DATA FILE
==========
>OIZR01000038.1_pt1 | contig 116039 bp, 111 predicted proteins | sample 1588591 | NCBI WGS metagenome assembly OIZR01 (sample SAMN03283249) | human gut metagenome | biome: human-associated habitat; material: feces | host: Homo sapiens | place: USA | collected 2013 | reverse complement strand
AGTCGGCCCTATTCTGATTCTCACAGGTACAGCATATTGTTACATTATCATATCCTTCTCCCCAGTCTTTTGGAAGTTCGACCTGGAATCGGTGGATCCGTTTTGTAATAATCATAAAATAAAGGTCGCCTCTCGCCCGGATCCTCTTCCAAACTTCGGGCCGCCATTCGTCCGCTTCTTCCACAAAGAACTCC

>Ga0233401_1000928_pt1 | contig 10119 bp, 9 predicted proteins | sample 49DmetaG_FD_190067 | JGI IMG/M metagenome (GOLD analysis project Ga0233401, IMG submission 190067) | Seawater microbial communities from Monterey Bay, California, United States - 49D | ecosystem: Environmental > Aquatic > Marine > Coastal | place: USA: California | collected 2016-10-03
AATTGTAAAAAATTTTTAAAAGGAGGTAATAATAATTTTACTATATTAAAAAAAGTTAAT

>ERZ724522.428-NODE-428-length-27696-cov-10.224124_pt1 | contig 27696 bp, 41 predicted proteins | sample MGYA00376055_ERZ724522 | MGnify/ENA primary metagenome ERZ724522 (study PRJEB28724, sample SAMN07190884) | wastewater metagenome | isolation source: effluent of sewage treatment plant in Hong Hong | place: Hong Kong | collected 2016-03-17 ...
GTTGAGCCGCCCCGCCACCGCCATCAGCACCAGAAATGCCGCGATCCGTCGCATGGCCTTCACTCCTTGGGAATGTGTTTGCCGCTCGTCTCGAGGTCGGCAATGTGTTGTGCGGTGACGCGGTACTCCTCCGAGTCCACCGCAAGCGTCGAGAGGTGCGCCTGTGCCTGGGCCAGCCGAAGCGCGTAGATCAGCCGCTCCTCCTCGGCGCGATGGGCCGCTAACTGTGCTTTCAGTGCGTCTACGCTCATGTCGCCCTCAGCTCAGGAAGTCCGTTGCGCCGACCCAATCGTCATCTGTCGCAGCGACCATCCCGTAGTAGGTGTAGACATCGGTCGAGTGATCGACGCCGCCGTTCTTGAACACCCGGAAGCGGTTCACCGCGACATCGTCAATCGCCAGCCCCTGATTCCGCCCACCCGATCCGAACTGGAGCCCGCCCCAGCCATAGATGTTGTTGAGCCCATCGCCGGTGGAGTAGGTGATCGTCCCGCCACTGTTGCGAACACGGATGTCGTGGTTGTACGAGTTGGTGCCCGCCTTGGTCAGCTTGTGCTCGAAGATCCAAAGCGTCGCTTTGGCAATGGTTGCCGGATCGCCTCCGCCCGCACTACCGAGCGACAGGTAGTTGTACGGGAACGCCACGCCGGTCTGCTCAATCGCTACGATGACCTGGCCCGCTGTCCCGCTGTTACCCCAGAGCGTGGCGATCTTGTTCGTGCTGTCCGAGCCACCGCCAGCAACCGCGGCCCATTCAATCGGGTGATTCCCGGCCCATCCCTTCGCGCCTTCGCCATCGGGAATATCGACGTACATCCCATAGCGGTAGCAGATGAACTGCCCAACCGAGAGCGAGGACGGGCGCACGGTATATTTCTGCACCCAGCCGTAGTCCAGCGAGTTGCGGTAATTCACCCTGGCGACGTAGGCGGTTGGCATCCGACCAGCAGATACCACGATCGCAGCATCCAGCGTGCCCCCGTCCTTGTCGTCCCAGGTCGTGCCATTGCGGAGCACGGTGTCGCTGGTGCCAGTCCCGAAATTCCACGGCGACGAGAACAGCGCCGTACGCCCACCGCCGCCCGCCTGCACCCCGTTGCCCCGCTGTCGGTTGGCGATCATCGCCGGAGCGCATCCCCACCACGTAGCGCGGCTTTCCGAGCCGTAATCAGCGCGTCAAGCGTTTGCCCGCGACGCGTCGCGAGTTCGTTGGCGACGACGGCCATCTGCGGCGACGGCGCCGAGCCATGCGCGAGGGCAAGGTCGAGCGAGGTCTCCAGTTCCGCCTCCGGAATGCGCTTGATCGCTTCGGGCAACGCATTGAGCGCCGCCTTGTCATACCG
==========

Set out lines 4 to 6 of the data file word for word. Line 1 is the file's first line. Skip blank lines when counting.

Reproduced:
AATTGTAAAAAATTTTTAAAAGGAGGTAATAATAATTTTACTATATTAAAAAAAGTTAAT

>ERZ724522.428-NODE-428-length-27696-cov-10.224124_pt1 | contig 27696 bp, 41 predicted proteins | sample MGYA00376055_ERZ724522 | MGnify/ENA primary metagenome ERZ724522 (study PRJEB28724, sample SAMN07190884) | wastewater metagenome | isolation source: effluent of sewage treatment plant in Hong Hong | place: Hong Kong | collected 2016-03-17 ...
GTTGAGCCGCCCCGCCACCGCCATCAGCACCAGAAATGCCGCGATCCGTCGCATGGCCTTCACTCCTTGGGAATGTGTTTGCCGCTCGTCTCGAGGTCGGCAATGTGTTGTGCGGTGACGCGGTACTCCTCCGAGTCCACCGCAAGCGTCGAGAGGTGCGCCTGTGCCTGGGCCAGCCGAAGCGCGTAGATCAGCCGCTCCTCCTCGGCGCGATGGGCCGCTAACTGTGCTTTCAGTGCGTCTACGCTCATGTCGCCCTCAGCTCAGGAAGTCCGTTGCGCCGACCCAATCGTCATCTGTCGCAGCGACCATCCCGTAGTAGGTGTAGACATCGGTCGAGTGATCGACGCCGCCGTTCTTGAACACCCGGAAGCGGTTCACCGCGACATCGTCAATCGCCAGCCCCTGATTCCGCCCACCCGATCCGAACTGGAGCCCGCCCCAGCCATAGATGTTGTTGAGCCCATCGCCGGTGGAGTAGGTGATCGTCCCGCCACTGTTGCGAACACGGATGTCGTGGTTGTACGAGTTGGTGCCCGCCTTGGTCAGCTTGTGCTCGAAGATCCAAAGCGTCGCTTTGGCAATGGTTGCCGGATCGCCTCCGCCCGCACTACCGAGCGACAGGTAGTTGTACGGGAACGCCACGCCGGTCTGCTCAATCGCTACGATGACCTGGCCCGCTGTCCCGCTGTTACCCCAGAGCGTGGCGATCTTGTTCGTGCTGTCCGAGCCACCGCCAGCAACCGCGGCCCATTCAATCGGGTGATTCCCGGCCCATCCCTTCGCGCCTTCGCCATCGGGAATATCGACGTACATCCCATAGCGGTAGCAGATGAACTGCCCAACCGAGAGCGAGGACGGGCGCACGGTATATTTCTGCACCCAGCCGTAGTCCAGCGAGTTGCGGTAATTCACCCTGGCGACGTAGGCGGTTGGCATCCGACCAGCAGATACCACGATCGCAGCATCCAGCGTGCCCCCGTCCTTGTCGTCCCAGGTCGTGCCATTGCGGAGCACGGTGTCGCTGGTGCCAGTCCCGAAATTCCACGGCGACGAGAACAGCGCCGTACGCCCACCGCCGCCCGCCTGCACCCCGTTGCCCCGCTGTCGGTTGGCGATCATCGCCGGAGCGCATCCCCACCACGTAGCGCGGCTTTCCGAGCCGTAATCAGCGCGTCAAGCGTTTGCCCGCGACGCGTCGCGAGTTCGTTGGCGACGACGGCCATCTGCGGCGACGGCGCCGAGCCATGCGCGAGGGCAAGGTCGAGCGAGGTCTCCAGTTCCGCCTCCGGAATGCGCTTGATCGCTTCGGGCAACGCATTGAGCGCCGCCTTGTCATACCG